How scandal helps punish powerful corporate criminals
Could scandals actually be good for society? Often brushed aside as simply media hype or gossip, scandals can be potent opportunities for regulatory authorities to challenge individuals or corporations that are otherwise untouchable because of their high status, says new research.
The future of Netflix in the face of a new competition
Disney is going live in the US. Time Warner, one of the biggest Hollywood studios, is launching HBO Max. Netflix faces a new competition with other video streaming platforms such as YouTube, Amazon, Apple... Can Netflix survive to this? If so, how? We interviewed Ankur Chavda, Assistant Professor freshly arrived at the Strategy and Business Policy Department of HEC Paris, to comment Netflix’s strategy to ensure its success in the face of this new competition. Ankur Chavda’s recent research uses Netflix’s success to explain how incentives can trigger innovation within firms.
Academic Entrepreneurship: who owns patents and businesses?
Researchers have investigated the effect of the transfer of intellectual property rights from researchers to employing universities, in the USA and in Europe. While the effect of this act is positive in the US (more production and therefore competitiveness), the effect is negative in Europe (fewer creations). Interview with Thomas Astebro, professor of entrepreneurship at HEC Paris.
Why former soldiers could make more trustworthy CEOs
Damaging cases of financial fraud often directly involve company CEOs. Are CEOs with a past in the military less likely to commit fraud? Or are they just better at not getting caught red-handed? New research by Georg Wernicke (HEC Paris) and Irmela Fritzi Koch-Bayram (University of Mannheim) sheds light on that question.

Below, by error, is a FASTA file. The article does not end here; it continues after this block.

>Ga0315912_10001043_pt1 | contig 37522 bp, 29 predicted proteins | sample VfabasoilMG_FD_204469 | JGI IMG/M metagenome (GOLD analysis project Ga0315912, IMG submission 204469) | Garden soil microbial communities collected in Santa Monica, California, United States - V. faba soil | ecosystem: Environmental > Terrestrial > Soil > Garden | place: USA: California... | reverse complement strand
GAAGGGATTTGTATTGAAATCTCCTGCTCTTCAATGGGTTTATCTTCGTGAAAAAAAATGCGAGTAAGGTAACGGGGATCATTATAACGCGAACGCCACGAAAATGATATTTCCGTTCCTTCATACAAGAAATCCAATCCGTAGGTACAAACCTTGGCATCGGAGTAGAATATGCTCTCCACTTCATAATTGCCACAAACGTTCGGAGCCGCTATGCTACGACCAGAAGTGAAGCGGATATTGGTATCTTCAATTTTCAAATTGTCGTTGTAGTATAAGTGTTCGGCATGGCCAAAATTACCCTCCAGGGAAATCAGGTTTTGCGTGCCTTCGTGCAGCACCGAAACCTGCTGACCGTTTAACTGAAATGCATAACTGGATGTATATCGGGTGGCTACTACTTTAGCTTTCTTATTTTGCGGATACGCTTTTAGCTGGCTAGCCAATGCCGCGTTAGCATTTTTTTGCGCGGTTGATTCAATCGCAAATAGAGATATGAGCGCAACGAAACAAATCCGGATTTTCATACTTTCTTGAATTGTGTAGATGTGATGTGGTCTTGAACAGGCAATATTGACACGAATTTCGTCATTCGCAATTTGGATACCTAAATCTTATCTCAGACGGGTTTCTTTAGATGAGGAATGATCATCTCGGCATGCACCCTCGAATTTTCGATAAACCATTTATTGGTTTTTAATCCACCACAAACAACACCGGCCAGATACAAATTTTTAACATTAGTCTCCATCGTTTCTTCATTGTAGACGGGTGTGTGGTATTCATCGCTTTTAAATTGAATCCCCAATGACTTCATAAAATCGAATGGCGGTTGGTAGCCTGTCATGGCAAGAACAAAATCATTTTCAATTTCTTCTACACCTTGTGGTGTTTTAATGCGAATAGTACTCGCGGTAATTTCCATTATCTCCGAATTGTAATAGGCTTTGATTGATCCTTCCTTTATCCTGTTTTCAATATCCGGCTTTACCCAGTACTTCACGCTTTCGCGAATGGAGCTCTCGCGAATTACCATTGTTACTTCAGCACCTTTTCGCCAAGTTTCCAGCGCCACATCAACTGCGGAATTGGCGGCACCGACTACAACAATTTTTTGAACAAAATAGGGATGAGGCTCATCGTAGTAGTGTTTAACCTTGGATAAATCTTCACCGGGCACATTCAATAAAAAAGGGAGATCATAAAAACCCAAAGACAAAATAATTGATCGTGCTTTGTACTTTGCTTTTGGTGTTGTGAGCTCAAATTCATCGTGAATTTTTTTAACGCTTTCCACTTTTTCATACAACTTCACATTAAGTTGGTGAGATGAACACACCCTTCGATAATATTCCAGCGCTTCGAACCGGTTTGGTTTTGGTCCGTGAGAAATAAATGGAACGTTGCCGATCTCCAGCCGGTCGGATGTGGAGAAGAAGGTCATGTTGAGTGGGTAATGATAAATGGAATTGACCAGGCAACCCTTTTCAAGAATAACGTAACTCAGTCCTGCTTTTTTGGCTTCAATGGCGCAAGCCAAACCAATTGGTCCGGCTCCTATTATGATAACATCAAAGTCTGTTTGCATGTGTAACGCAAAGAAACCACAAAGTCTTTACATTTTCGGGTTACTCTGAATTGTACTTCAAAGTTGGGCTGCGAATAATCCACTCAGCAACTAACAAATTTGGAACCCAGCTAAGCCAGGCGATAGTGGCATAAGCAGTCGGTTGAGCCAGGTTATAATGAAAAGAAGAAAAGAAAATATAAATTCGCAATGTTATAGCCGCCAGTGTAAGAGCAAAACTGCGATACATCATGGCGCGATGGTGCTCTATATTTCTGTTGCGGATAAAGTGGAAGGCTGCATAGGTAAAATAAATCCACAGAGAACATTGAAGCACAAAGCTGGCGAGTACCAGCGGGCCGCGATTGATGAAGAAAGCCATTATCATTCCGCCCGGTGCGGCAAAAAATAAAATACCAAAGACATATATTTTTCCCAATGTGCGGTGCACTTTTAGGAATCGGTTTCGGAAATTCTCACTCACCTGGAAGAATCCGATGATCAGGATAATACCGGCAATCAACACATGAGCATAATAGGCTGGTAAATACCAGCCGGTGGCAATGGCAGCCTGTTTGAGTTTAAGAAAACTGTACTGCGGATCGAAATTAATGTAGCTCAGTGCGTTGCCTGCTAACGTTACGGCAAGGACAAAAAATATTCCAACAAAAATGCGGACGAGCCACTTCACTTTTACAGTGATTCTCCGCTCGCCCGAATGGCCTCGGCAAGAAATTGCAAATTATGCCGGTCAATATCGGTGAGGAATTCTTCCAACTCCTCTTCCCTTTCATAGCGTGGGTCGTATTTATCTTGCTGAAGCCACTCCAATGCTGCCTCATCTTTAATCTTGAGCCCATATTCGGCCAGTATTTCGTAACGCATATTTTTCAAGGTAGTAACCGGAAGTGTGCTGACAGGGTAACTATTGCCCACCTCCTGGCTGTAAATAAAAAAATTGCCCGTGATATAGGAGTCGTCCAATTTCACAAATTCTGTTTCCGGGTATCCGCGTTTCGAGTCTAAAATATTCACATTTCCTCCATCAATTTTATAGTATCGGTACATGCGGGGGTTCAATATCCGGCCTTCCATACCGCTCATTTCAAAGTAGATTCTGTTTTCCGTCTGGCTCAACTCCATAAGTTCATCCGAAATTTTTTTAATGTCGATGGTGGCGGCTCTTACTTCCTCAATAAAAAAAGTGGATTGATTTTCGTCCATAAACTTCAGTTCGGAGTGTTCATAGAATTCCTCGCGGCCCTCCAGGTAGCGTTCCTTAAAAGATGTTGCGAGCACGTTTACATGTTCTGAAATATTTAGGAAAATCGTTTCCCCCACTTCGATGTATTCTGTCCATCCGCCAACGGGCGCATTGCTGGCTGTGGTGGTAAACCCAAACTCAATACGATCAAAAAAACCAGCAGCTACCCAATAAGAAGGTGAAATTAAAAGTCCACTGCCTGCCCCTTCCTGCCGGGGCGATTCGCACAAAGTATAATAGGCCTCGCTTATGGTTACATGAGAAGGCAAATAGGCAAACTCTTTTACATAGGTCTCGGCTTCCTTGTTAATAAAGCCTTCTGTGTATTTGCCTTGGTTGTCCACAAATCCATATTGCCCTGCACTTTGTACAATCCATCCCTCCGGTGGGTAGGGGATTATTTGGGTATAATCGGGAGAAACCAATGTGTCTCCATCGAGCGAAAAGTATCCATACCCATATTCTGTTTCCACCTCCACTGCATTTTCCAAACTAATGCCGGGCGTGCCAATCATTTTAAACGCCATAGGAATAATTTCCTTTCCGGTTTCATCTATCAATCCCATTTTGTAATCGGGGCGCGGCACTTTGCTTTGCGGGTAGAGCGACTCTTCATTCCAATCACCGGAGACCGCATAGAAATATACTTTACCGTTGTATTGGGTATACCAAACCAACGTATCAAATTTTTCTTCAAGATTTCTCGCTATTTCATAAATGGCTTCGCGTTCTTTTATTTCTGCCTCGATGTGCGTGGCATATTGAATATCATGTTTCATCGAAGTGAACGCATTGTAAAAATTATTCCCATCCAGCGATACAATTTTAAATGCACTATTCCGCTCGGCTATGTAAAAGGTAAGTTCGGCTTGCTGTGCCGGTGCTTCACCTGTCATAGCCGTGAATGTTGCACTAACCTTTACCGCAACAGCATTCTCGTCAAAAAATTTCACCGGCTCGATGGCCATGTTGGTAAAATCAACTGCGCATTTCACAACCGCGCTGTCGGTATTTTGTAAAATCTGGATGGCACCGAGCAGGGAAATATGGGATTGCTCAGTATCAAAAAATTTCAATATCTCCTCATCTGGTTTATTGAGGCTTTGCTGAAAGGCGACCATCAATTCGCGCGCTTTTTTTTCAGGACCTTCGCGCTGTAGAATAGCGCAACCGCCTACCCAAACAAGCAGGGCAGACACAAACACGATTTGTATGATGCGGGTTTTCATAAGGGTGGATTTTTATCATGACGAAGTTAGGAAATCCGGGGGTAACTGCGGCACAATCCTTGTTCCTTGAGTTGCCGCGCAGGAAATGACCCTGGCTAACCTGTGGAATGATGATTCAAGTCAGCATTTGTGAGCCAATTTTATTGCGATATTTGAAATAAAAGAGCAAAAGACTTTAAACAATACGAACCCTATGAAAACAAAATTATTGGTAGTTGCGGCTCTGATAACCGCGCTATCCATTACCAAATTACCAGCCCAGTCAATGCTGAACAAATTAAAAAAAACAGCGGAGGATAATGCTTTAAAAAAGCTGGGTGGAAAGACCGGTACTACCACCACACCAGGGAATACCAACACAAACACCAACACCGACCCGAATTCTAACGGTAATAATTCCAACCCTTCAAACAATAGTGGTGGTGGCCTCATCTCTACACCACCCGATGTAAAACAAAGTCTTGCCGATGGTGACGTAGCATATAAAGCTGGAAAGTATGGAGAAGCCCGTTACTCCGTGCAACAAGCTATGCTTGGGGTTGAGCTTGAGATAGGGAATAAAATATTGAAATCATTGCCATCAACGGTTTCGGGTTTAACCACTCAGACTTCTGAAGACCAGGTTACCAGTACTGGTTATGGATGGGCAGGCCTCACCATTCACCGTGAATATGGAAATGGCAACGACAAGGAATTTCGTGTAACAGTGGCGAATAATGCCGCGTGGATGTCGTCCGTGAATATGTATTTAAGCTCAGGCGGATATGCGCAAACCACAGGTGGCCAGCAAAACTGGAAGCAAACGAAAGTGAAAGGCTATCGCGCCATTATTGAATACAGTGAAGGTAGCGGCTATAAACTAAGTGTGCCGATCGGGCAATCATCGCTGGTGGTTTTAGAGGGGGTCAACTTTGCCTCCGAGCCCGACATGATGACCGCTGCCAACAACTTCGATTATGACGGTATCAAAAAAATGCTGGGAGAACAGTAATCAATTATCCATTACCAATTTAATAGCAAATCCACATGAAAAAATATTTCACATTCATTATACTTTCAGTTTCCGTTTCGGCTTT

Walking the talk: why companies should be politically transparent
More and more companies flaunt their policies regarding social or environmental sustainability. However, these same companies may promote policies that contradict their stated CSR objectives through their political actions. Enough is enough, says a group of top researchers arguing for political transparency in a paper that won the California Management Review’s Best Article Award 2019.
How companies can offset the risks of foreign investments
Investing abroad can be a risky business for firms, so many only invest in countries that can safeguard investments through treaties. But some companies do invest in less stable countries without the protection of bilateral treaties. Pierre Dussauge, HEC Professor of Strategy and Business Policy explains how these firms instead use their political influence to get ahead of competitors.
Sustainability indices: do investors actually care?
In the face of social, environmental, and financial disruptions, more attention is being paid to corporate social responsibility (CSR) policies, and sustainability benchmarks have multiplied. But does a firm's listing in a CSR index really matter to investors? HEC researchers investigated how important inclusion in the leading global CSR benchmark, the Dow Jones Sustainability Index (DJSI) World, is to investors.
Posing dilemmas: an MBA ethics course incites students to question themselves and their beliefs
Five years after its launch as a core course, Ethics and Sustainability is now one of the most successful courses in the HEC MBA program. Through a lively combination of debate, discussion, game playing, and surveys, see how this course leads students to question their own beliefs, gain an understanding of other points of view, and become better decision makers in the process.
Considering a diversification strategy? Follow insights from HEC Professor John Mawdsley
Corporate diversification can be risky and costly, but the results of two researchers' latest study suggest that customer-centered companies may have a key advantage when it comes to such organizational change. Exclusive interview with Assistant Professor John Mawdsley (HEC Paris) on his and Professor Deepak Somaya’s latest research.